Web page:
FIG. 5 is a bar graph showing a specified example of standard deviation of the principal component for illustrating the operation of the first embodiment of the present invention.
FIG. 6 is a graph showing a specified example of the eigenvector of the principal component for illustrating the operation of the first embodiment of the present invention.
FIG. 7 is a graph showing a specified example of Monte Carlo test results for explanation of the operation of an embodiment of the present invention.
FIG. 8 is a diagram for illustrating data flow according to the present invention.
FIG. 9 is a diagram for illustrating data flow according to a conventional method.
FIG. 10 is a block diagram showing the constitution of a second embodiment of the present invention.
FIG. 11 is a block diagram showing the constitution of a third embodiment of the present invention.
FIG. 12 is a block diagram showing the constitution of a modification of the first embodiment of the present invention.
FIG. 13 is a block diagram showing the constitution of a modification of the second embodiment of the present invention.
FIG. 14 is a bar graph showing a specified example of the results of reproduction of variations (standard deviation of the principal component) in case the number of cause parameters is increased in the standard technique of the present invention.
FIG. 15 is a bar graph showing a specified example of the results of reproduction of variations (eigenvector of principal components) in case the number of cause parameters is increased in the standard technique of the present invention.
FIG. 16 is a bar graph showing a specified example of the results of reproduction of variations (standard deviation of the principal component) in case the number of cause parameters is increased in an extended technique of the present invention.
FIG. 17 is a bar graph showing a specified example of the results of reproduction of variations (eigenvector of the principal component) in case the number of cause parameters is increased in an extended technique of the present invention.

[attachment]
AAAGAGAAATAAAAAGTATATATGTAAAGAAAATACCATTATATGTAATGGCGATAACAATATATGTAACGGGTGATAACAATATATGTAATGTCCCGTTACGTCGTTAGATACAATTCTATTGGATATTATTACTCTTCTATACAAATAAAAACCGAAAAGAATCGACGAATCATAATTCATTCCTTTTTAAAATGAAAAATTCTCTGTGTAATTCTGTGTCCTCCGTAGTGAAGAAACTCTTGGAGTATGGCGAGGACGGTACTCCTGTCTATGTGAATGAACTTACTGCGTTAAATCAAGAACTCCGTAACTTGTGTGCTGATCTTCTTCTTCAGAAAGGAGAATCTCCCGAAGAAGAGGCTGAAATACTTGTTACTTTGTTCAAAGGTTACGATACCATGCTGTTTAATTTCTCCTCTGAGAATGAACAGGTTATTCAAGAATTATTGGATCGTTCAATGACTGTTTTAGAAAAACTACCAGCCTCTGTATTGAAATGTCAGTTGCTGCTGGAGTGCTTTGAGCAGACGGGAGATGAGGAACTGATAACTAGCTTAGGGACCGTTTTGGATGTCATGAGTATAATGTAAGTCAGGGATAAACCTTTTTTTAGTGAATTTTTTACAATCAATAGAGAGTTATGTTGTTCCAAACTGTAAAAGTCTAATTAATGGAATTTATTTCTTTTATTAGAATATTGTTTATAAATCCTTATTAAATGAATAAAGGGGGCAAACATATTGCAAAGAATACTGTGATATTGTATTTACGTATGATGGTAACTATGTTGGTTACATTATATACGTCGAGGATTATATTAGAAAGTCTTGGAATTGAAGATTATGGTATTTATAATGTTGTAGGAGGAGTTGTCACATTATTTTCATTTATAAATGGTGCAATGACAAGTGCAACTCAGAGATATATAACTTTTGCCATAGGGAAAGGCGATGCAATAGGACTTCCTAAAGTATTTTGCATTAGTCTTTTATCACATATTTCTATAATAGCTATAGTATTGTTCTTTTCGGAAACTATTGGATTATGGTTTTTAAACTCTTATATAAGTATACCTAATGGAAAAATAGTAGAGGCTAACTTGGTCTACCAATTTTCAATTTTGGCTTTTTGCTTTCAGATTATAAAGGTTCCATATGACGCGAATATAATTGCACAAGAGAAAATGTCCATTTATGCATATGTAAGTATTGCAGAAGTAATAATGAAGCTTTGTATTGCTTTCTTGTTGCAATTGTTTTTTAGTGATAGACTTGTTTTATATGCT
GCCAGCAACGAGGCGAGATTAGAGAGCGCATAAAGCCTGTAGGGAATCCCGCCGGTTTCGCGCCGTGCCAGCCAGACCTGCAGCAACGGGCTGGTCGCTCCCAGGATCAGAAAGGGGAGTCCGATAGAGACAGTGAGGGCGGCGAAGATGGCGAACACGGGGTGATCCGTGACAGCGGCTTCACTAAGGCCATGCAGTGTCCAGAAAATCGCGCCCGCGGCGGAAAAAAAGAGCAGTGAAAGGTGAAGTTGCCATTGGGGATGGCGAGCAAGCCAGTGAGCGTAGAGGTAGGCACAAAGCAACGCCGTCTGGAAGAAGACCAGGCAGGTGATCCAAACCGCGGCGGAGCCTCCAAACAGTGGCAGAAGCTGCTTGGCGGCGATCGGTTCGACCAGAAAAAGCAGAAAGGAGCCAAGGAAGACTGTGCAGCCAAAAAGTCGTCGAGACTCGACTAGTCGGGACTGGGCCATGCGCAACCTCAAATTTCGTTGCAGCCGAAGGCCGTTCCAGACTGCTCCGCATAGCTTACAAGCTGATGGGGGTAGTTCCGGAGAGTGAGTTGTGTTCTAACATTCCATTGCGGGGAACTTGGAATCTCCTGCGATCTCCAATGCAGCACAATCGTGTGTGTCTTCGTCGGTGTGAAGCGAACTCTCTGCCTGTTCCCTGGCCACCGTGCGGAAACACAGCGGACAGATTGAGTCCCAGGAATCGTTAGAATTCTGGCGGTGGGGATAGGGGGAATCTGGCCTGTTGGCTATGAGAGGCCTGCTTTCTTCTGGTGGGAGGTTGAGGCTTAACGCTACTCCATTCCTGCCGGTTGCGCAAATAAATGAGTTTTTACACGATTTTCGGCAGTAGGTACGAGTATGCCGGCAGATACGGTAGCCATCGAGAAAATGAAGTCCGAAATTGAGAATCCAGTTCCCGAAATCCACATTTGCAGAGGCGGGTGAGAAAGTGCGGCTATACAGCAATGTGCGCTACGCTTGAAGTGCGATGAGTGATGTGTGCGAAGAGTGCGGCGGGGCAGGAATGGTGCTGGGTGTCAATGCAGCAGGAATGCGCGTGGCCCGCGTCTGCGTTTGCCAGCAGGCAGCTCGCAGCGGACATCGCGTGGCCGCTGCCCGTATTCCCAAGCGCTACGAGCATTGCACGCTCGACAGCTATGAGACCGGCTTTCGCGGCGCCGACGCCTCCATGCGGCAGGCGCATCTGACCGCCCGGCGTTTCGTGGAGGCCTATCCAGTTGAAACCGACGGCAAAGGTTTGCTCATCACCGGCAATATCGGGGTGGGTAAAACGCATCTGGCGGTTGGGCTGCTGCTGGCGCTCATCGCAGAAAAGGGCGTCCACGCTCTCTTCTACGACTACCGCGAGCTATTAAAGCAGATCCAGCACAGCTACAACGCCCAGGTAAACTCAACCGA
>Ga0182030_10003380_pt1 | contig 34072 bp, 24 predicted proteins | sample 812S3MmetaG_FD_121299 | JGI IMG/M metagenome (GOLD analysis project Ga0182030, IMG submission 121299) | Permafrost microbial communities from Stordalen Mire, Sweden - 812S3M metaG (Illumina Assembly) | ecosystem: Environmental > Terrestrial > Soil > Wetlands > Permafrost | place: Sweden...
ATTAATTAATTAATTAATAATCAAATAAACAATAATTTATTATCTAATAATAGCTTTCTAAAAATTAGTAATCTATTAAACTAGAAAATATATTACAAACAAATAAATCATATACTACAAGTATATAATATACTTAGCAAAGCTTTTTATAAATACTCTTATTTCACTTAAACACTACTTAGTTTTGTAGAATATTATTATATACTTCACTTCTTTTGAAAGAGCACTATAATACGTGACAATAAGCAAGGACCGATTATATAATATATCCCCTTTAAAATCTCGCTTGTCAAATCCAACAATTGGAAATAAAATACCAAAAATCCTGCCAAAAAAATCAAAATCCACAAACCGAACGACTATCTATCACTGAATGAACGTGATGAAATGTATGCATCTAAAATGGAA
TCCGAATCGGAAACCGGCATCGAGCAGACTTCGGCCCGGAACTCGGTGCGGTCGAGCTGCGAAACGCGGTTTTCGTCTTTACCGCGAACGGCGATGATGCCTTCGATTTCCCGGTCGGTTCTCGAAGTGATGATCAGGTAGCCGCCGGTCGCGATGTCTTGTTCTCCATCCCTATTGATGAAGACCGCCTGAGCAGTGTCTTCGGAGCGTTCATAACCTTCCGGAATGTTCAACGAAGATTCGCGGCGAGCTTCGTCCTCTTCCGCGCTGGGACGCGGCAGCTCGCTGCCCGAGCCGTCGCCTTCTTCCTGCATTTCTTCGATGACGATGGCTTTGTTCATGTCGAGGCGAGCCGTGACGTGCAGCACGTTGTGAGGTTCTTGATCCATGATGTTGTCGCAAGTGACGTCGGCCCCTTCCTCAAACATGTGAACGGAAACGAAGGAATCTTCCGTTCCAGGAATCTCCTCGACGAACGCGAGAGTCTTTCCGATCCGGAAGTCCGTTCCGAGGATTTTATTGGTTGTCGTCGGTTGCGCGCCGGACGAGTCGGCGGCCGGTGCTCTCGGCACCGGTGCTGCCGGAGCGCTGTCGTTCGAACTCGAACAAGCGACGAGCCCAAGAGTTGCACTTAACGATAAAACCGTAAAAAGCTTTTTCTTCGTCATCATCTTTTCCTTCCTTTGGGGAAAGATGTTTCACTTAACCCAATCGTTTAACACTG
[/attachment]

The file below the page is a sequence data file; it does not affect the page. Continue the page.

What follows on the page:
Referring to the drawings, preferred embodiments of the present invention will be described in detail.
Referring first to FIG. 1, a variation simulation system 901 according to a first embodiment of the present invention includes a variation analysis unit 100, a model analysis unit 200, a fitting execution unit 300, a simulation execution unit 400 and a common resource unit 500.
The variation analysis unit 100 includes a characteristic acquisition unit 101 and a statistical analysis unit 102.
The model analysis unit 200 includes a model acquisition unit 201 and a response measurement unit 202.
The fitting execution unit 300 includes a response weighting unit 301, a response analysis unit 302 and a coincidence comparator 303.
The common resource unit 500 includes a memory unit 501 and a simulator 502.
The above component parts operate substantially as follows:
The variation analysis unit 100 performs statistical analysis of variations in characteristics of a plural number of target devices.
The model analysis unit 200 analyzes a model for simulation, simulating a target device, as to what is the response of the characteristics of the model against parameter change.
The fitting execution unit 300 collates the results obtained by the variation analysis unit 100 and those obtained by the model analysis unit 200 to decide on how the parameters are to be varied in order for the variations of the target devices to be reproduced by the model.